A DIALOGUE WITH SARAH, AGED 3: IN WHICH IT IS SHOWN THAT IF YOUR DAD IS A CHEMISTRY PROFESSOR, ASKING “WHY” CAN BE DANGEROUS By Stephen McNeil
SARAH:Daddy, were you in the shower?
DAD:Yes, I was in the shower.
DAD:I was dirty. The shower gets me clean.
DAD:Why does the shower get me clean?
DAD:Because the water washes the dirt away when I use soap.
DAD:Why do I use soap?
DAD:Because the soap grabs the dirt and lets the water wash it off.
DAD:Why does the soap grab the dirt?
DAD:Because soap is a surfactant.
DAD:Why is soap a surfactant?
DAD:That is an EXCELLENT question. Soap is a surfactant because it forms water-soluble micelles that trap the otherwise insoluble dirt and oil particles.
DAD:Why does soap form micelles?
DAD:Soap molecules are long chains with a polar, hydrophilic head and a non-polar, hydrophobic tail. Can you say ‘hydrophilic’?
DAD:And can you say ‘hydrophobic’?
DAD:Excellent! The word ‘hydrophobic’ means that it avoids water.
DAD:Why does it mean that?
DAD:It’s Greek! ‘Hydro’ means water and ‘phobic’ means ‘fear of’. ‘Phobos’ is fear. So ‘hydrophobic’ means ‘afraid of water’.
SARAH:Like a monster?
DAD:You mean, like being afraid of a monster?
DAD:A scary monster, sure. If you were afraid of a monster, a Greek person would say you were gorgophobic.
SARAH:(rolls her eyes) I thought we were talking about soap.
DAD:We are talking about soap.
DAD:Why do the molecules have a hydrophilic head and a hydrophobic tail?
DAD:Because the C-O bonds in the head are highly polar, and the C-H bonds in the tail are effectively non-polar.
DAD:Because while carbon and hydrogen have almost the same electronegativity, oxygen is far more electronegative, thereby polarizing the C-O bonds.
DAD:Why is oxygen more electronegative than carbon and hydrogen?
DAD:That’s complicated. There are different answers to that question, depending on whether you’re talking about the Pauling or Mulliken electronegativity scales. The Pauling scale is based on homo- versus heteronuclear bond strength differences, while the Mulliken scale is based on the atomic properties of electron affinity and ionization energy. But it really all comes down to effective nuclear charge. The valence electrons in an oxygen atom have a lower energy than those of a carbon atom, and electrons shared between them are held more tightly to the oxygen, because electrons in an oxygen atom experience a greater nuclear charge and therefore a stronger attraction to the atomic nucleus! Cool, huh?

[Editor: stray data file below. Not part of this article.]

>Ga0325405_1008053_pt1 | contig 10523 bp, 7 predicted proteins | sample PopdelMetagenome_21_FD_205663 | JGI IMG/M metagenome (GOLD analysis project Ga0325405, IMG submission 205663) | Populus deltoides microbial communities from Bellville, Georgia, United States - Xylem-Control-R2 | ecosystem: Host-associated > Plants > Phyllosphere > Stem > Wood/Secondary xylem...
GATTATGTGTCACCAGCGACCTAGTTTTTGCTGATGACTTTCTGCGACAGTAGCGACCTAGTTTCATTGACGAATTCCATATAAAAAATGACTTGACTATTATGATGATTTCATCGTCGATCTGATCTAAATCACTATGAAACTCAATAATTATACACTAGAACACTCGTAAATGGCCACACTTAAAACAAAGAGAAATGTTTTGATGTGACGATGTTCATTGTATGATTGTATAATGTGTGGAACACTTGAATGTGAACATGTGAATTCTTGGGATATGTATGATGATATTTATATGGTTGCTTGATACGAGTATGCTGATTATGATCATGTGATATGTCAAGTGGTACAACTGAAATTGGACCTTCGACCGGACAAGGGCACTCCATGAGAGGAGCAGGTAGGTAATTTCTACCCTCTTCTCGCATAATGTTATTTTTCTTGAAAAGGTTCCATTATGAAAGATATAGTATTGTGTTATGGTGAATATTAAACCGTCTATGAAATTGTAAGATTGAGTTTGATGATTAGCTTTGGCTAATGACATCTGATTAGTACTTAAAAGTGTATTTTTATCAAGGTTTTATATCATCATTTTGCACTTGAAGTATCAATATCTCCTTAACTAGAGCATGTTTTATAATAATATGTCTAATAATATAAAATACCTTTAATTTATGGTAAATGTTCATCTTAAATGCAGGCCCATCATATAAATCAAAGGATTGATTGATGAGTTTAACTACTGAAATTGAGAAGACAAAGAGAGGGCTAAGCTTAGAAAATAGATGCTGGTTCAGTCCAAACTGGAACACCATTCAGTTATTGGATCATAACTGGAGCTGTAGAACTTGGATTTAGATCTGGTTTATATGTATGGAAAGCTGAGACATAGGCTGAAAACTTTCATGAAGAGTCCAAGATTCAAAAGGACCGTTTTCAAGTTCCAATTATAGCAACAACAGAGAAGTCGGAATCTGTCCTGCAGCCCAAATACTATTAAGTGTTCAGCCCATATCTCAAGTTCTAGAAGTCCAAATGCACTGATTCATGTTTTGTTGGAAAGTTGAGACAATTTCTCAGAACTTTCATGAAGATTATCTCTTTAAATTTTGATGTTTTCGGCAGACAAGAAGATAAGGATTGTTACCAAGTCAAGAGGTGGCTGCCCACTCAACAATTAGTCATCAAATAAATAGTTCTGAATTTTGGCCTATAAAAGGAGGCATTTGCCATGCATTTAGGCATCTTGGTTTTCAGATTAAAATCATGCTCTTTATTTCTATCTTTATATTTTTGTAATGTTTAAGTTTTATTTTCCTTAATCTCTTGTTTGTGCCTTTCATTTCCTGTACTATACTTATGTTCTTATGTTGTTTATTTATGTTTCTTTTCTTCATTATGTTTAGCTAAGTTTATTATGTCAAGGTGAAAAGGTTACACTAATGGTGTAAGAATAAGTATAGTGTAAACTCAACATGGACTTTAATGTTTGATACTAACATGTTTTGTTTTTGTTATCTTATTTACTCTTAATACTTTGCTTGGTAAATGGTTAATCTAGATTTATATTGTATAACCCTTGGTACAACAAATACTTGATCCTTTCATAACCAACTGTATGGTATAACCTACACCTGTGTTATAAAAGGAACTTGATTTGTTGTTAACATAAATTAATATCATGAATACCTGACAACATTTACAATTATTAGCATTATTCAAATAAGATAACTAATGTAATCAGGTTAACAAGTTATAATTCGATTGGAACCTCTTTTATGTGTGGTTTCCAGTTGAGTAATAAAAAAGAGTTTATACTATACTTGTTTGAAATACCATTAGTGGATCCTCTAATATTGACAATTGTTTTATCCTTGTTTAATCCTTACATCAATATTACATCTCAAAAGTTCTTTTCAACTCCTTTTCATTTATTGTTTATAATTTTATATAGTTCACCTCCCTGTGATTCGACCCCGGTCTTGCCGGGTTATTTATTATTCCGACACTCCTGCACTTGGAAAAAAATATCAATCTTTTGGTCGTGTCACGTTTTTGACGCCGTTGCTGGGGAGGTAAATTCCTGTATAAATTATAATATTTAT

Two fossil skeletons of early humans appear to mark a halfway stage between primitive “ape-men” and our direct ancestors. A year of detailed study has revealed that the skeletons are a hodgepodge of anatomical features: some bones look almost human while others are chimpanzee-like.
The February Vanity Fair is out, and in the feature well is a look at the JFK inaugural, 50 years later. (Justin Bieber’s youthful mug adorns the cover, not Jack’s.) It seems like, oh, just last month, the mag excerpted Greg Lawrence’s Jackie as Editor. Because VF and the Kennedys go…
Believer: There is also something specific about your work: it is very closely linked to contemporary art and artists. Maybe you can say a word about this, because it doesn’t happen that often that writers are interested in contemporary art, and reciprocally. I wouldn’t know how to present…
“Eagleman has collected hundreds of stories like his, and they almost all share the same quality: in life-threatening situations, time seems to slow down. He remembers the feeling clearly, he says. His body stumbles forward as the tar paper tears free at his feet. His hands stretch toward the ledge, but it’s out of reach. The brick floor floats upward—some shiny nails are scattered across it—as his body rotates weightlessly above the ground. It’s a moment of absolute calm and eerie mental acuity. But the thing he remembers best is the thought that struck him in midair: this must be how Alice felt when she was tumbling down the rabbit hole.”